Sloane was born in New York City. She earned a bachelor of science in fine arts from Skidmore College and was a student at the Art Students League of New York. Sloane moved to Maine in 1972, first living in Montville and then in Washington, where she has resided since 1975. She has held residencies on Monhegan Island and in Johnson, Vermont; Taos, New Mexico; Ballinskelligs, Ireland; and Nova Scotia, Canada. Sloane has exhibited widely in Maine, in both solo and group shows, at venues such as Downtown Gallery in Washington, Round Top Center for the Arts in Damariscotta, Betts Gallery in Belfast, Elizabeth Moss Galleries in Falmouth, Portland Museum of Art, Greenhut Galleries in Portland, and the Center for Maine Contemporary Art in Rockland. She was a founding member of Downtown Gallery and is currently represented by Elizabeth Moss Galleries and Betts Gallery. Sloane is participating in the Monhegan Artists’ Residency 25th Anniversary Exhibition at the Thos. Moser Freeport Showroom and Outlet through October 14 and at Archipelago Fine Arts Gallery in Rockland through August 29.
Sloane is a self-described “artist and timetracker.” Her paintings render the passage of time in two dimensions, often depicted by more than one image on the same canvas. Sometimes her layering of images is subtle, and other times she places different images adjacent to each other on the canvas in a quilt-like arrangement. Her subject matter varies, from landscapes to portraits of people and animals, but her goal remains consistent: to represent the ebb and flow of life. “When I paint water, I like to incorporate the shifts in the landscape made by the tides. Similarly, I cherish the changes made by the movement of sun or clouds, as they add depth to my layers of imagery,” says Sloane. “When I paint people or animals my overlapping of images means that they too are never still, but evolving and shifting their relationships to each other.”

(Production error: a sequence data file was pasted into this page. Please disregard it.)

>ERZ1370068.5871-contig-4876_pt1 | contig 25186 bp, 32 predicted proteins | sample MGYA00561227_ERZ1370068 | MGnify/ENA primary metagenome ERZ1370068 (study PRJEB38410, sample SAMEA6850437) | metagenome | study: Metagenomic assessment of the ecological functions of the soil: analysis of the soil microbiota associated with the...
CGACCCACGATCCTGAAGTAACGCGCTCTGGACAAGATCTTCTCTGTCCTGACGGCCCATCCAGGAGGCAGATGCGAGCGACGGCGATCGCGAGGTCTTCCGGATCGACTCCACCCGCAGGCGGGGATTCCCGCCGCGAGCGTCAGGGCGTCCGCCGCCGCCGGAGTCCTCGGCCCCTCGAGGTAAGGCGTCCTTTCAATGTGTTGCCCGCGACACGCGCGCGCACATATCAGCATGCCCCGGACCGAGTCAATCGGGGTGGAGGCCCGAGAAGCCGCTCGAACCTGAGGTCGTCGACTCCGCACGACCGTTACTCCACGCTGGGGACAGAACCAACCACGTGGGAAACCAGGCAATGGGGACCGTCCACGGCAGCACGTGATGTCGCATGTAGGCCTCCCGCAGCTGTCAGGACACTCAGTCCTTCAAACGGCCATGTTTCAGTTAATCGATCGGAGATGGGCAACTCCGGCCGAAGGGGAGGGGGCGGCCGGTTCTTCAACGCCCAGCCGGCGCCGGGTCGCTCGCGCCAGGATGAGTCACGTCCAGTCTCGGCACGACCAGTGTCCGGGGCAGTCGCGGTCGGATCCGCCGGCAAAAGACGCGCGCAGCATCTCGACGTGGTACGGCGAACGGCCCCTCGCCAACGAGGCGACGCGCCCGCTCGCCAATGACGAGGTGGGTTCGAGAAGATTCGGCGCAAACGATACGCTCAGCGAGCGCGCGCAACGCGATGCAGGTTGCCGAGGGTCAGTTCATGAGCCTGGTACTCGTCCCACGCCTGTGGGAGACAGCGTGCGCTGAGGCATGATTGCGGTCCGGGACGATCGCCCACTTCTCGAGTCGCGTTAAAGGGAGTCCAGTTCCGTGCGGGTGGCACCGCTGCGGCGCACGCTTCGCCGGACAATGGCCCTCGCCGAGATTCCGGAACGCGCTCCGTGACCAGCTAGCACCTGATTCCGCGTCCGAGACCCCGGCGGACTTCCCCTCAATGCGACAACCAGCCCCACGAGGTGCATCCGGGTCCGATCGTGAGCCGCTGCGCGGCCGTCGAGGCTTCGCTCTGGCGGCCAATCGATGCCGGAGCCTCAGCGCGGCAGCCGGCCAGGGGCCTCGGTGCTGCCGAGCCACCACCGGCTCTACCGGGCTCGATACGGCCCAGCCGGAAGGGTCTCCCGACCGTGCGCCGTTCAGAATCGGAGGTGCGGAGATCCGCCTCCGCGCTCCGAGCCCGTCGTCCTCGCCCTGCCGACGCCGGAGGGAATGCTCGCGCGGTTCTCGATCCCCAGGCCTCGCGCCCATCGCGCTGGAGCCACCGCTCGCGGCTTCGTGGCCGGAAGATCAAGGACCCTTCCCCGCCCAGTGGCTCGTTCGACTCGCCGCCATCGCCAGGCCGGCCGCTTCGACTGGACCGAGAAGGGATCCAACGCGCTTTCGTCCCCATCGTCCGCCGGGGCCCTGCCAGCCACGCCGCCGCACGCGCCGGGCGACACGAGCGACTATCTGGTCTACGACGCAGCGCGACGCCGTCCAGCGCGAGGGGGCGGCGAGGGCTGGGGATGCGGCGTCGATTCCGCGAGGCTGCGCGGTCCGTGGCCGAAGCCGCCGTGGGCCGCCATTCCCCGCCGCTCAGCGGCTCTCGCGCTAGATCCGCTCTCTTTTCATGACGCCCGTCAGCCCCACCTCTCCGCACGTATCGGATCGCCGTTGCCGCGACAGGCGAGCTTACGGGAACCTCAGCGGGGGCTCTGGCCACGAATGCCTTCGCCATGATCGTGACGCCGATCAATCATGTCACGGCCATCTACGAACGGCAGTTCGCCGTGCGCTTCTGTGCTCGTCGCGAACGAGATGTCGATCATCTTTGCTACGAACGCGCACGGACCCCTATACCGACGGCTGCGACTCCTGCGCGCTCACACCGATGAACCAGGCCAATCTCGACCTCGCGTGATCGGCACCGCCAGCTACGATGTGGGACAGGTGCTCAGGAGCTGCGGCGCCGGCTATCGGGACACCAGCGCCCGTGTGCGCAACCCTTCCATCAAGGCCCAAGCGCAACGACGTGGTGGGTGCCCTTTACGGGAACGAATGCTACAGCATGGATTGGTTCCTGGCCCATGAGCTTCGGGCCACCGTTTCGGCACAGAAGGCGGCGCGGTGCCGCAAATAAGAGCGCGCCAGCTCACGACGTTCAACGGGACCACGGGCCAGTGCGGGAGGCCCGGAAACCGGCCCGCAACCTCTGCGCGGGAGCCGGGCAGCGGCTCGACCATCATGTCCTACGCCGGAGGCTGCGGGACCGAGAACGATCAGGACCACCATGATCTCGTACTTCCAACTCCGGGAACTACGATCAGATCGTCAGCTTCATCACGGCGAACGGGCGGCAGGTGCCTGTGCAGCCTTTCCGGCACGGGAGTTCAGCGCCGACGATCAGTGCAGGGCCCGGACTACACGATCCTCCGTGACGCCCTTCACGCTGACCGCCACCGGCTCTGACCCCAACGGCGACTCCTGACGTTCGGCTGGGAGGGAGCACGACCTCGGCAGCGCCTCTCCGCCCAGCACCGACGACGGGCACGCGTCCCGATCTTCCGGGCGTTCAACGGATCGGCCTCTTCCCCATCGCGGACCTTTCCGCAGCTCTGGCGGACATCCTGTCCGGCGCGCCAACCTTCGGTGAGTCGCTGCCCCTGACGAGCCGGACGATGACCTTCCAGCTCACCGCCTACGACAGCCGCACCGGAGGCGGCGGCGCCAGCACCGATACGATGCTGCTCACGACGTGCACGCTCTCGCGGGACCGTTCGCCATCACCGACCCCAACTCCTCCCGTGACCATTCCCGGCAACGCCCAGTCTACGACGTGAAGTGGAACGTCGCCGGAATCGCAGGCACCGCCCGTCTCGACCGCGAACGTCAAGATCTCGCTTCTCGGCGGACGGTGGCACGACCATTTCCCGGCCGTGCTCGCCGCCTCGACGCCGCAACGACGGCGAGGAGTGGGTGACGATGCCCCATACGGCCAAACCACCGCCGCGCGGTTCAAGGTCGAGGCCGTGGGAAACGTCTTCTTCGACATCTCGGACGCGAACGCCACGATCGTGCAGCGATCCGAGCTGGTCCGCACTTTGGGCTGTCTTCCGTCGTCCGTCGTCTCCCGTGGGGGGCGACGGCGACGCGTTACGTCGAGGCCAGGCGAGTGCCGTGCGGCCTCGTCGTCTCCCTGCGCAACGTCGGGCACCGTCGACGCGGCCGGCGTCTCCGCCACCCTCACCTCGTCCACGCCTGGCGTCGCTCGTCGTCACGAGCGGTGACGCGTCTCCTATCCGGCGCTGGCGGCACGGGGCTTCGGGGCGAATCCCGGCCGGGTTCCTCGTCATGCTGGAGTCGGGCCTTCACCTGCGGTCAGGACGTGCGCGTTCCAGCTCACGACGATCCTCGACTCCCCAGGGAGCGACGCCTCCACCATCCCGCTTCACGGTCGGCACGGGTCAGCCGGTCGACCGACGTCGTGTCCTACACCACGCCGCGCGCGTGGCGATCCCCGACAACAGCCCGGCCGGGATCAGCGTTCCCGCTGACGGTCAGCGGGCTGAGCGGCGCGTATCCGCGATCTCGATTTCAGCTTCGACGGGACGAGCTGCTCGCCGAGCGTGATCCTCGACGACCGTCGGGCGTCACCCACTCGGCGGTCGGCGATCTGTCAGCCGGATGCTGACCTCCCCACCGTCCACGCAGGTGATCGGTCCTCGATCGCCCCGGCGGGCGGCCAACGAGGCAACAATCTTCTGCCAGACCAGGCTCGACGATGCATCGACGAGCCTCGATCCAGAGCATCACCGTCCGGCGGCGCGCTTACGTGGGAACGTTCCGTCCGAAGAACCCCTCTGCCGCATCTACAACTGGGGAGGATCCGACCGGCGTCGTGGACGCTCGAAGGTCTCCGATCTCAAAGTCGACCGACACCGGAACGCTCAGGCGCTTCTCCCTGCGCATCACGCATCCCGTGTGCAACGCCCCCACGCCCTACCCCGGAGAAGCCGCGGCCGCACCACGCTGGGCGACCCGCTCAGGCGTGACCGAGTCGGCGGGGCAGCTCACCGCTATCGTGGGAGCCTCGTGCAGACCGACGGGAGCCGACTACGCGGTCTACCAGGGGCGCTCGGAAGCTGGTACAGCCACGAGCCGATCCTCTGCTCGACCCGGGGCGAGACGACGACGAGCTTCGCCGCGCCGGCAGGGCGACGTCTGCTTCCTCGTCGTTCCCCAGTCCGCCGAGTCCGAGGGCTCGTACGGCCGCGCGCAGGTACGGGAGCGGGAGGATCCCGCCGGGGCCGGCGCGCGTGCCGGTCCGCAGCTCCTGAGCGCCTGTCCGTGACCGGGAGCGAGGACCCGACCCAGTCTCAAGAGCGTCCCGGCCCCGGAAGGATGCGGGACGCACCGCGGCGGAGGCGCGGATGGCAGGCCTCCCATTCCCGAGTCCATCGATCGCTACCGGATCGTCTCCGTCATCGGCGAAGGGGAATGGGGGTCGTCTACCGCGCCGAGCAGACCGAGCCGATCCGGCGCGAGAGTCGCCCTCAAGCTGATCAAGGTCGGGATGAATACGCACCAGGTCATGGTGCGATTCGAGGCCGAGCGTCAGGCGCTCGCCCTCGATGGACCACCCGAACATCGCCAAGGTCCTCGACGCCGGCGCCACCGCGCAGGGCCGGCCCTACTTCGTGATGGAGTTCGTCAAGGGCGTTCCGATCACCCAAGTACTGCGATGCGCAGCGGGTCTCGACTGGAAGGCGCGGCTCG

Belfast Pilings is part of a series of paintings that Sloane created from photographs taken at the Belfast walking bridge. The piece exemplifies her creative process: she draws from a photograph onto canvas with oil paint, and then fleshes out the details of the image. “Then I draw from another photo directly over the first, leaving some of the earlier image exposed,” Sloane explains. “I continue to build a collage of layers until a story unfolds.” Belfast Pilings is a document of the tides and the shifts in atmosphere. Sloane’s fluid brushwork captures the rippling waters as the pilings dissolve into hazy reflections. The painting’s subject is suited to Sloane’s “desire to track movement in paint.” Not only are the tides continuously coming and going, but the pilings also call to mind a busy waterfront, bustling with boats and people. Sometimes, the thought that nothing in life is constant can be daunting or frightening. But Sloane’s paintings prove the beauty and excitement of new possibilities.